By Efthimios Kaxiras
Publisher: Cambridge University Press
Print Publication Year: 2003
Online Publication Date:July 2010
Chapter DOI: http://dx.doi.org/10.1017/CBO9780511755545.015
While the crystalline state is convenient for describing many properties of real solids, there are a number of important cases where this picture cannot be used, even as a starting point for more elaborate descriptions, as was done for defects in chapters 9–11. As an example, we look at solids in which certain symmetries such as rotations, reflections, or an underlying regular pattern are present, but these symmetries are not compatible with three-dimensional periodicity. Such solids are called quasicrystals. Another example involves solids where the local arrangement of atoms, embodied in the number of neighbors and the preferred bonding distances, has a certain degree of regularity, but there is no long-range order of any type. Such solids are called amorphous. Amorphous solids are very common in nature; glass, based on SiO2, is a familiar example.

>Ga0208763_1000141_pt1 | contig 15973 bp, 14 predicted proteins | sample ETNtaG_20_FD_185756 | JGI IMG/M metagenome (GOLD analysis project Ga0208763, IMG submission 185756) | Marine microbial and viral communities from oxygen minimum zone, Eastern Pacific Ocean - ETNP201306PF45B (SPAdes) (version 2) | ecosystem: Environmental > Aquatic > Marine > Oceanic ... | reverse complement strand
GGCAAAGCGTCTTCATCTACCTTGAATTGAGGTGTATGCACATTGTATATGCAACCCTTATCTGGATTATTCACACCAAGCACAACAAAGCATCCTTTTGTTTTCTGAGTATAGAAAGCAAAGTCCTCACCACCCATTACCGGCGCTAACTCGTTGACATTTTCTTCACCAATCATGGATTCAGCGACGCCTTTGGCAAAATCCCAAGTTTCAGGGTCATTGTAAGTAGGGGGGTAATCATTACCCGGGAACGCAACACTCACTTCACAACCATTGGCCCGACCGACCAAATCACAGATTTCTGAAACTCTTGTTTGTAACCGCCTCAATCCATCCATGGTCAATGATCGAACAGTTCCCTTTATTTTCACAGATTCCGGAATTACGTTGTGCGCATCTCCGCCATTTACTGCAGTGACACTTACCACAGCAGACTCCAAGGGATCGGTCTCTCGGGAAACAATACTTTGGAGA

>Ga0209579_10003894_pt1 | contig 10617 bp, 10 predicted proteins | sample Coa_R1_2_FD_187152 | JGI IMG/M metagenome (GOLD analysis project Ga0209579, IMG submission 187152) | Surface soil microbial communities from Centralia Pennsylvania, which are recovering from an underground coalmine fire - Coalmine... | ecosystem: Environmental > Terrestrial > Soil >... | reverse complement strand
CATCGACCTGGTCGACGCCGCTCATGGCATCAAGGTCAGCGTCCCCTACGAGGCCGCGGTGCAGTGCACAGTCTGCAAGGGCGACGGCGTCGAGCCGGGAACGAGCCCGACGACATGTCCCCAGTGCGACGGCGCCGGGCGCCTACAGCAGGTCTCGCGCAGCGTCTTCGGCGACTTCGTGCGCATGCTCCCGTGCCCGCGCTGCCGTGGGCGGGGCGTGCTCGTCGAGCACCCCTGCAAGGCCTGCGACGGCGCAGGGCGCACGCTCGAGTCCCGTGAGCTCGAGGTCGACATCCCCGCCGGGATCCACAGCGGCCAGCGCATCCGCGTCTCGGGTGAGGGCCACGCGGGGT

In a different class of non-crystalline solids, the presence of local order in bonding leads to large units which underlie the overall structure and determine its properties. In such cases, the local structure is determined by strong covalent interactions, while the variations in large-scale structure are due to other types of interactions (ionic, hydrogen bonding, van der Waals) among the larger units. These types of structures are usually based on carbon, hydrogen and a few other elements, mostly from the first and second rows of the Periodic Table (such as N, O, P, S). This is no accident: carbon is the most versatile element in terms of forming bonds to other elements, including itself.